social media guidelines
Social media is a great way of communicating with others. But not every thought or opinion should be expressed in public, especially when it involves politics. Soldiers and federal government workers should learn the guidelines that affect what they can say and do on public media sites such as Facebook, Twitter and others.

FORT SILL, Okla. (Aug. 6, 2012) -- The 2012 Presidential election is less than 90 days away. Political perspectives and opinions are running at a fevered pitch, and many people are more than willing to express their opinions in public.

Often Soldiers and government employees want to get involved with the political process, especially on social media sites. There are, however, a number of things that they need to keep in mind when it comes to being in military or government service and being involved in political activity.

For example, an Army Reservist found himself in deep trouble last year after he took the stage at a Ron Paul campaign event while in uniform to express his support for the candidate. This kind of political activity is prohibited because he was in uniform.

Social media is giving people more opportunities to express their opinions about politics than ever before. A statement can be posted on Facebook, Twitter or other social media sites and be viewed across the country and around the world instantly. Some of these messages are posted on the fly, and not thought out concerning their impact. Soldiers and government employees need to know the rules that apply to such public statements, both on the Internet and other places.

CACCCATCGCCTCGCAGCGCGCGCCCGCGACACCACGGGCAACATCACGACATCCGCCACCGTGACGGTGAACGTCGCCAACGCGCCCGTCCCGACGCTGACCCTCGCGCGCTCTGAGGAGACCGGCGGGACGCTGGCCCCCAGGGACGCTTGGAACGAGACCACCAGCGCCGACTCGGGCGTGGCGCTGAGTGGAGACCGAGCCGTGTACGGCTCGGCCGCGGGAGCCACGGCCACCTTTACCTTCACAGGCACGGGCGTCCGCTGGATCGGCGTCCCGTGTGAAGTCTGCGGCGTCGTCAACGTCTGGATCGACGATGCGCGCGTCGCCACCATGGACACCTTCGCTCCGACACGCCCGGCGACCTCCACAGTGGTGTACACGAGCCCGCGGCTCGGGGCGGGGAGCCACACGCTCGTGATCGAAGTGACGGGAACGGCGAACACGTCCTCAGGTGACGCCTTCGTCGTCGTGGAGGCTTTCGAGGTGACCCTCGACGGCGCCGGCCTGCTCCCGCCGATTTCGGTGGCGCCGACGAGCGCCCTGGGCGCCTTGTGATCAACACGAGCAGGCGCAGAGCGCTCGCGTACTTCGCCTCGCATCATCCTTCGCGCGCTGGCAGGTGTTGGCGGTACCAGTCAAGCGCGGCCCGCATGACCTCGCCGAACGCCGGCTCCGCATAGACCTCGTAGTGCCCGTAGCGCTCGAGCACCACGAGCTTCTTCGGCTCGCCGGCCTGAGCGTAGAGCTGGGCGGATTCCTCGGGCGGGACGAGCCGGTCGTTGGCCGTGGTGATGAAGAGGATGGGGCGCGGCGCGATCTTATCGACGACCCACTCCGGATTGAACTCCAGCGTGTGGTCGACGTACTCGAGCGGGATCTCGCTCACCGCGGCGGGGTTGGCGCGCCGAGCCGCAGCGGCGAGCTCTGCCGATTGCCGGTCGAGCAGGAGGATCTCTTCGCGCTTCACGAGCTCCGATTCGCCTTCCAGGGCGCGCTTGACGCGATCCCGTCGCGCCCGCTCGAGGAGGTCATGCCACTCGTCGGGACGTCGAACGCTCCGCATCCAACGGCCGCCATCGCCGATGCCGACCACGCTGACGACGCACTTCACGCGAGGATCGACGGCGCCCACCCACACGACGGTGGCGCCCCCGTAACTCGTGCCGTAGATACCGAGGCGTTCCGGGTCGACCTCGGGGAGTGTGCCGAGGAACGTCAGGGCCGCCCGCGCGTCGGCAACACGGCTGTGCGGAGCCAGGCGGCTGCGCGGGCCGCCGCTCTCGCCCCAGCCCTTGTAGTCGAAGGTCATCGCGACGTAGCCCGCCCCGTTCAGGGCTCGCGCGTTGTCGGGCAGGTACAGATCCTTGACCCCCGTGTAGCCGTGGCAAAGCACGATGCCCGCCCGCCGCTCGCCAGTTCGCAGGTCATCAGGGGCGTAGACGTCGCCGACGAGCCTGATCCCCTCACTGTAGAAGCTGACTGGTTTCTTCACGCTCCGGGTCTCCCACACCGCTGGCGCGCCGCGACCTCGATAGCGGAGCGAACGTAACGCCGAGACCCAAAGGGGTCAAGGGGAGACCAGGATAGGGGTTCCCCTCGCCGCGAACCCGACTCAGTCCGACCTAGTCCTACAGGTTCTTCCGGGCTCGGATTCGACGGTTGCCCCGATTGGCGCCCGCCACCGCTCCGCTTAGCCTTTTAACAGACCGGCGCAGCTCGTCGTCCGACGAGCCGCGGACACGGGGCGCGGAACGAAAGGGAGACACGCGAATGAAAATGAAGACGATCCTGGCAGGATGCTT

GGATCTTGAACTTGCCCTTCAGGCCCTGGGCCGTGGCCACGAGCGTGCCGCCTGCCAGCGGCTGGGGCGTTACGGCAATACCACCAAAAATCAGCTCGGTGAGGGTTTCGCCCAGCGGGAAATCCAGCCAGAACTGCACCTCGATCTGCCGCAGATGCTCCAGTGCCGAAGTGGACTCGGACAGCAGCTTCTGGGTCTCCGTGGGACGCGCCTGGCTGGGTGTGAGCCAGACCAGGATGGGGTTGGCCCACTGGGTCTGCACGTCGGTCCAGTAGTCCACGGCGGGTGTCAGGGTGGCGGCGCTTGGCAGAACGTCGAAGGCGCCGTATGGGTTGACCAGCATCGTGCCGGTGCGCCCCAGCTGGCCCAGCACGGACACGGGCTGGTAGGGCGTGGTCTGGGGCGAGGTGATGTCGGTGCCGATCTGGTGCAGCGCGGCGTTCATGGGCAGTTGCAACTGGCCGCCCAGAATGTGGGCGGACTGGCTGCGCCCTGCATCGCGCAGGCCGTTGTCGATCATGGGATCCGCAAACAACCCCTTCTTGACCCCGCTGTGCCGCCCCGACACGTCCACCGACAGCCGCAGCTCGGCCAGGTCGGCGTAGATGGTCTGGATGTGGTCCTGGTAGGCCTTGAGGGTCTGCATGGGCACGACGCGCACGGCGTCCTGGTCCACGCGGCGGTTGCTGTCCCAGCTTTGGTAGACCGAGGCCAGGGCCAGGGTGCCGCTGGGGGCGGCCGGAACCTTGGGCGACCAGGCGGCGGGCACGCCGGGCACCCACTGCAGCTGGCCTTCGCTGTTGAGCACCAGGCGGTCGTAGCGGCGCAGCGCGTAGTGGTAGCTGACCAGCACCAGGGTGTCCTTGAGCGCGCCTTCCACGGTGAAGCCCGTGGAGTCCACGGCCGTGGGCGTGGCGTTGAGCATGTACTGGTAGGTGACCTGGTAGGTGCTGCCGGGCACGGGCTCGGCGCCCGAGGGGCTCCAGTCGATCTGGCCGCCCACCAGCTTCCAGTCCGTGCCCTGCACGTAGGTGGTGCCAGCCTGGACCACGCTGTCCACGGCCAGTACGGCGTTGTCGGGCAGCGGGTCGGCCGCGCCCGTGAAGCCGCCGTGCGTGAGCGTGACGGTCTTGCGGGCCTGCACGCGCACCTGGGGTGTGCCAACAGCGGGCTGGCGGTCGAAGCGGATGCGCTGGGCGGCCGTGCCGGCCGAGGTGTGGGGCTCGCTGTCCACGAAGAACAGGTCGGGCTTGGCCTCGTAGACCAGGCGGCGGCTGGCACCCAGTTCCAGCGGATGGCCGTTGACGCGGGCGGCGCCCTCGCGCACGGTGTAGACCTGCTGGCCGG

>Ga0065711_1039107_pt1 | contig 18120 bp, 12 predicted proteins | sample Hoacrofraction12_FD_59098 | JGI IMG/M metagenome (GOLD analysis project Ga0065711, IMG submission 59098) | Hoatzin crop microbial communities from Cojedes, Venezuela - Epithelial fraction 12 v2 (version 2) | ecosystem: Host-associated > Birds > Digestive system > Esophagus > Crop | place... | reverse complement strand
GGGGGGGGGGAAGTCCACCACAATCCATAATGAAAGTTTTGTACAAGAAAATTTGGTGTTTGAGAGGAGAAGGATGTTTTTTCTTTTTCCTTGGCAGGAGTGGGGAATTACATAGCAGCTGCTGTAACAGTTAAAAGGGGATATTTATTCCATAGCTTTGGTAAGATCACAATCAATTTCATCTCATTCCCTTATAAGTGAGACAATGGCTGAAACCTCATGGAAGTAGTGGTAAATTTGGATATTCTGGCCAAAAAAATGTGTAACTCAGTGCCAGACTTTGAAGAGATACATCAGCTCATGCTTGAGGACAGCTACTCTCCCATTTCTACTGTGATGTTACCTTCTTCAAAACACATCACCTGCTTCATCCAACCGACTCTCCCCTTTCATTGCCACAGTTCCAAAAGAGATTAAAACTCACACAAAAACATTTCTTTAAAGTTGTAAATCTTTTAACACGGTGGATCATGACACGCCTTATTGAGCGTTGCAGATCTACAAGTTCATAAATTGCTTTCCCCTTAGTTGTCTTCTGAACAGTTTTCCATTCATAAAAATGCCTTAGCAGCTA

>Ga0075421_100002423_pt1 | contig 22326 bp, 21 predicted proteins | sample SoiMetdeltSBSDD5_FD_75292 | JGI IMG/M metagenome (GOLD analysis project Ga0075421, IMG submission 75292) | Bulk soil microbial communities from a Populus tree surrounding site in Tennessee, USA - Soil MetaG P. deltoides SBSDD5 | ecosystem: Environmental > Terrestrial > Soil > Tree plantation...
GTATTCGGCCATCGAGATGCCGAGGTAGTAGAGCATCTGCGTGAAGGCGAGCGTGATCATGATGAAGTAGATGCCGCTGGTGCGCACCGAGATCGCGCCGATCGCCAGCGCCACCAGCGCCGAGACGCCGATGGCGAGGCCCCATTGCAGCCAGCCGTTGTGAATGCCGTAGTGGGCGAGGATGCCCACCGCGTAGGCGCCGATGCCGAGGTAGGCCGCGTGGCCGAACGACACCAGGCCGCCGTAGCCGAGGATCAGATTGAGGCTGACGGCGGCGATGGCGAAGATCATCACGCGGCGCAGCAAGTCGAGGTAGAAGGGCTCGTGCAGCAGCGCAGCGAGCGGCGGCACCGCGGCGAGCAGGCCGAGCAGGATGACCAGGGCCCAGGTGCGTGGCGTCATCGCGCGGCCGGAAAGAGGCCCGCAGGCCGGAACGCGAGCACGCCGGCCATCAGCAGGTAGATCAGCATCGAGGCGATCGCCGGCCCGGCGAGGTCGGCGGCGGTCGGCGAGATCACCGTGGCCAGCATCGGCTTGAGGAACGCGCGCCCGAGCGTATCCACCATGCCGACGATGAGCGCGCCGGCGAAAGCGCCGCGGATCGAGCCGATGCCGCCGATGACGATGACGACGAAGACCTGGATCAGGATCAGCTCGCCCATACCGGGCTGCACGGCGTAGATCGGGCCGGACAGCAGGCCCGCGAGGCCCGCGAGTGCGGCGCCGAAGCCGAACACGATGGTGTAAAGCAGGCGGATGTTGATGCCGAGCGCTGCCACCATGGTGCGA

In an example of how social media can cause trouble for military personnel, a Marine was recently discharged from the Corps because he posted critical and derogatory comments about the president on Facebook. The site failed to indicate that the views being expressed were not the views of the Marine Corps or the Department of Defense. He had previously been warned by the Marine Corps that such sites were a violation of military policy, but he did not heed the warning.

Social media guidelines

DOD has included guidelines for using social media related to political activities and issues in the "Public Affairs Guidance for Political Campaigns and Elections." A link to the full document is at the end of this article. Here are highlights of guidance offered by the DOD regarding political activity on social media:

Active-duty service members may generally express personal views on public issues or political candidates via social media or personal blogs, much like writing a letter to a newspaper.

If the social media page or posts identifies the person as an active-duty service member, then the page or post should clearly and prominently state that the views expressed do not represent the DOD, or their branch of service.

Active-duty members may become "friends" or "like" a Facebook page, or "follow" the Twitter account of a political party or partisan candidates.

Active-duty military personnel may not do the following:

Active-duty members may not engage in any partisan political activity, even on social media sites. Posting of any direct links to political parties, partisan candidates, campaigns, groups or causes is the equivalent of distributing campaign literature on behalf of the individual or party, which is prohibited.